LOS ANGELES -- Lost amid the hail of baseballs flying from the Dodger Stadium stands Thursday was the ringing of cash registers -- which came to a sudden halt when the game was forfeited and stunned fans sent home in the bottom of the ninth inning.
It was, after all, Nomo Night once again, though the latest performance by Japanese pitcher Hideo Nomo became nothing more than a sidelight. Fan misbehavior serious enough to cause the first Dodgers forfeit in 79 years finally proved some things can still overshadow the National League's ERA and strikeouts leader.
But while there were enough bad apples in the stands to cost the Los Angeles Dodgers a chance to tie first-place Colorado, there were thousands more well-behaved and well-intentioned fans in the stands. Nomo's allure filled another 53,361 seats, and the pitcher continues to churn out cash faster than the federal printing presses.
How much cash, the Dodgers won't say.
"It's too early to tell the dollar impact, but the important thing is that from a goodwill standpoint the impact has been extraordinary," team president Peter O'Malley said. "It's obvious that here in L.A., around the league, around the world, there is tremendous interest in Nomo doing something no one has done before.
"It's obviously good for the Dodgers. I get Nomo [newspaper] clippings sent to me from places like Ireland, Denmark, China. Nomo is putting baseball on the sports pages in countries where baseball is very tiny.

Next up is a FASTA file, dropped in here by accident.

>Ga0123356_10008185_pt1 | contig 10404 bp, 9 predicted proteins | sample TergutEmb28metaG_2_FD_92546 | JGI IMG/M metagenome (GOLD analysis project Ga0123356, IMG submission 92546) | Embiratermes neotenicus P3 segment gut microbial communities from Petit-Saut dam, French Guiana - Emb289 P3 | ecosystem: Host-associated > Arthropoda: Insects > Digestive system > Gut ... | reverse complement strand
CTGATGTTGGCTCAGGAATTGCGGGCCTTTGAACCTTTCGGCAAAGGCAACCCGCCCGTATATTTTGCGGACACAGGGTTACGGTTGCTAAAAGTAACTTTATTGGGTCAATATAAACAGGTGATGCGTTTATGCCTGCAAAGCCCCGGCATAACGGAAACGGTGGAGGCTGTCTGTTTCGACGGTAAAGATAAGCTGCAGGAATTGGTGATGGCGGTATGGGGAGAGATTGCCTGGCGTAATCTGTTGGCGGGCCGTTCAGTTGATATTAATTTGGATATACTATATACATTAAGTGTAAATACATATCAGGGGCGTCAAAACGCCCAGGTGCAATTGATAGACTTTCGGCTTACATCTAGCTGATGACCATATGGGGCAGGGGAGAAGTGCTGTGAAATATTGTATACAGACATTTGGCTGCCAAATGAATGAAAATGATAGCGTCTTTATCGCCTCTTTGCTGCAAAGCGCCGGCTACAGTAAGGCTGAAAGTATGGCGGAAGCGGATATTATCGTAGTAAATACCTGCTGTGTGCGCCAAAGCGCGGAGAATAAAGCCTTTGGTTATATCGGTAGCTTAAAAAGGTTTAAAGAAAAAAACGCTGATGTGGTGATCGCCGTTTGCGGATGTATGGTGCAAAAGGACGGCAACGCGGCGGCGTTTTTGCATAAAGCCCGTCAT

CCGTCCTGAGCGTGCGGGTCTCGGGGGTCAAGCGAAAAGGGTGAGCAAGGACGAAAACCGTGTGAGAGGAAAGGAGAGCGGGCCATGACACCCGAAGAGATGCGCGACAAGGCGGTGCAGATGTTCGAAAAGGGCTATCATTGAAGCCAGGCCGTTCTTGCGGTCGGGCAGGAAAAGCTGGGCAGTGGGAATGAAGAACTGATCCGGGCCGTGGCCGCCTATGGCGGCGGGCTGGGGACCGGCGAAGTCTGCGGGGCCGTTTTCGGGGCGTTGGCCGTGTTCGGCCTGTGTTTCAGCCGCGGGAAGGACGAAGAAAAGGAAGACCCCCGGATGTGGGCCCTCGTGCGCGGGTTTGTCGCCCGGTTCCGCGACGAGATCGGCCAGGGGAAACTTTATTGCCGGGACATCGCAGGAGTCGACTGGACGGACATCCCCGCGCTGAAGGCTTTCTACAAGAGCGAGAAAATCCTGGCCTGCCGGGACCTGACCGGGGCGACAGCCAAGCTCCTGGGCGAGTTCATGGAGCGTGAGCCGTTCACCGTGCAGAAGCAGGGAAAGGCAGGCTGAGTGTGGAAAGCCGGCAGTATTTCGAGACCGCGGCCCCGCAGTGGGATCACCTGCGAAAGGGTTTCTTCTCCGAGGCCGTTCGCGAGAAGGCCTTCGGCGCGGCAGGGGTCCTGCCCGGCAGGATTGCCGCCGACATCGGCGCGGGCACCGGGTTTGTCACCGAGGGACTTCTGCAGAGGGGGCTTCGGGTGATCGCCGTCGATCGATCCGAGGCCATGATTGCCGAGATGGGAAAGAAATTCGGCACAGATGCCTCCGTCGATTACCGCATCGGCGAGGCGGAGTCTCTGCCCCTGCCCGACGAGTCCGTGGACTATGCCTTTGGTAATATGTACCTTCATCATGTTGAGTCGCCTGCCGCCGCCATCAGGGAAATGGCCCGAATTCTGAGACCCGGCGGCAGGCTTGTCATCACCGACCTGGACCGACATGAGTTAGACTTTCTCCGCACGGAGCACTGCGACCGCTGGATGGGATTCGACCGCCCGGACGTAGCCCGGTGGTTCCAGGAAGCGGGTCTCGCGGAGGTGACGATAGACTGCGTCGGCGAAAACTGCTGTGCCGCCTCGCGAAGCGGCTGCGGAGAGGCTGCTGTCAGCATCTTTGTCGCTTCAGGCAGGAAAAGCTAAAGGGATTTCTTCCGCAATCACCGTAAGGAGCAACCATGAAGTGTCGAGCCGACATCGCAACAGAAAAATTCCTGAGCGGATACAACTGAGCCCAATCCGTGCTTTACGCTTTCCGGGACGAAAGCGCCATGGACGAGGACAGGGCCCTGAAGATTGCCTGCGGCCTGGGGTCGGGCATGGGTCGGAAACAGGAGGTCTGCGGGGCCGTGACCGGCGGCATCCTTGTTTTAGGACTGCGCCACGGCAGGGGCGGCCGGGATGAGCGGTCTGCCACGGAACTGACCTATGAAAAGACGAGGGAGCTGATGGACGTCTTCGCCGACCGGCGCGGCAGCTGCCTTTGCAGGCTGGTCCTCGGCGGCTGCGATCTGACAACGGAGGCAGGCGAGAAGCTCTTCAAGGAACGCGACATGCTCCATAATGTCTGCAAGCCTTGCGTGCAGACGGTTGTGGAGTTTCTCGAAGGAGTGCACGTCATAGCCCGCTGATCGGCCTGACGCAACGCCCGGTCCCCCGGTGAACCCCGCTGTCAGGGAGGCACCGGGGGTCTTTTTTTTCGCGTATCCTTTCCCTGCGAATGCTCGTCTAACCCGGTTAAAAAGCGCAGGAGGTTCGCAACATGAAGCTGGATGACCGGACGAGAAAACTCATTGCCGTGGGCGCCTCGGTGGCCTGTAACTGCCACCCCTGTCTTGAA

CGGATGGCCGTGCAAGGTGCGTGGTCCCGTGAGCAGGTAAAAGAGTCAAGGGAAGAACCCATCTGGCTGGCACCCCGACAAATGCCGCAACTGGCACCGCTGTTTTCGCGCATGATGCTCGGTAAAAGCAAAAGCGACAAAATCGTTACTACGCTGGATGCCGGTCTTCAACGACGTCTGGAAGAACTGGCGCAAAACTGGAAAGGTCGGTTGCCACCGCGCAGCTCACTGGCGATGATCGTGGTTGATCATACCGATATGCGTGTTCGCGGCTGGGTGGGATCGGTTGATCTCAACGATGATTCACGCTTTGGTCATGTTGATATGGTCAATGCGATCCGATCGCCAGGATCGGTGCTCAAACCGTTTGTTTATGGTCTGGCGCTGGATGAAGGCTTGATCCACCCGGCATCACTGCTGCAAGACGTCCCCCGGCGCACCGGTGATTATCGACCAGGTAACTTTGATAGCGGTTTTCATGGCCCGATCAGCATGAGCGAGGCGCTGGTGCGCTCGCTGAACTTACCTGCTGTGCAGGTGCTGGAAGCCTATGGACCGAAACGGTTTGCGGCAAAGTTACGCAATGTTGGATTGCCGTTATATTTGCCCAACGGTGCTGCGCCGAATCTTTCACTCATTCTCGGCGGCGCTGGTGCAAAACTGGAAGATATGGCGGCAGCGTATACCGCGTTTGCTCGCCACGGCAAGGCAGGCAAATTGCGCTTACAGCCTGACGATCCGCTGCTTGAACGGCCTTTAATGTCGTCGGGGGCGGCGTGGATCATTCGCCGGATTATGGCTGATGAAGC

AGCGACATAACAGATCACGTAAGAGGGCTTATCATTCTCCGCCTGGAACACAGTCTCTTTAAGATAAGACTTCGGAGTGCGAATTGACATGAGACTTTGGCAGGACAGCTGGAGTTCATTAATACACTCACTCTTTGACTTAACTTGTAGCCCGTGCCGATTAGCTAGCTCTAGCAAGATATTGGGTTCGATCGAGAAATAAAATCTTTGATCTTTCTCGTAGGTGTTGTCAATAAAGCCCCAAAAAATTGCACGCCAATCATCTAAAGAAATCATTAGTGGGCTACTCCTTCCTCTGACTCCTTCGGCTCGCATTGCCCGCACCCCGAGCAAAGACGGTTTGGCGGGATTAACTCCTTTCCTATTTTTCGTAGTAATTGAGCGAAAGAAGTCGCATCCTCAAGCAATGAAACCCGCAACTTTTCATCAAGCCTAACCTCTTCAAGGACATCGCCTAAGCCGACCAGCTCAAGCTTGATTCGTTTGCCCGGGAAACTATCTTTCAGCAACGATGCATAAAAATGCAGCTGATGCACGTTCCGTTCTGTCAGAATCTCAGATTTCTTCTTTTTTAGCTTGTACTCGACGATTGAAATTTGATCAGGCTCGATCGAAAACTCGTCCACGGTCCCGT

"And we're seeing that the level of baseball in Japan is better than a lot of people thought, which will bring us closer to a truly World Series. To call it a World Series, I think we have to include teams from Taiwan, Korea, Japan. That day is coming closer."
So, too, is the day the Dodgers must begin discussing Nomo's next contract. It should be anything but the typical talks for a second-year player, as Nomo seeks a larger share of what everyone else is making off of him.
And a lot of people are making money off Nomo. Souvenir shops at Dodger Stadium are packed with Nomo merchandise, products such as caps, T-shirts, pennants, pins and commemorative photo baseballs (better discontinue those), which all generate retail profits for the Dodgers.
If the Dodgers' logo is included, the items also generate licensing royalties that are divided equally among the major leagues' 28 teams. On the licensing end, the Dodgers make as much money from a Nomo T-shirt sold in L.A. as from a Will Clark T-shirt purchased in Arlington, Texas. So do Marge Schott, Jerry Reinsdorf and Bud Selig's teams.
Nomo's name or likeness on a product also generates a licensing fee for his new union brothers in the Major League Baseball Players Association. Based on their service time, licensing checks for everyone from Mike Piazza to Lenny Dykstra to Jim Leyland are a small percentage fatter because of Nomo's popularity.
Attendance and television ratings also skyrocket when Nomo pitches, increasing revenues from the stadium parking lots to the concession stands to the advertising rates KTLA-Channel 5 can charge.
Major League Baseball Properties, which handles licensed merchandise for the sport, does not release actual sales figures of team souvenirs. But sales of Dodgers merchandise have jumped sharply enough in 1995 to vault the team up five spots in the team rankings, though Los Angeles remains just out of the top 10.
"So something is happening there," MLB Properties spokeswoman Carol Coleman said.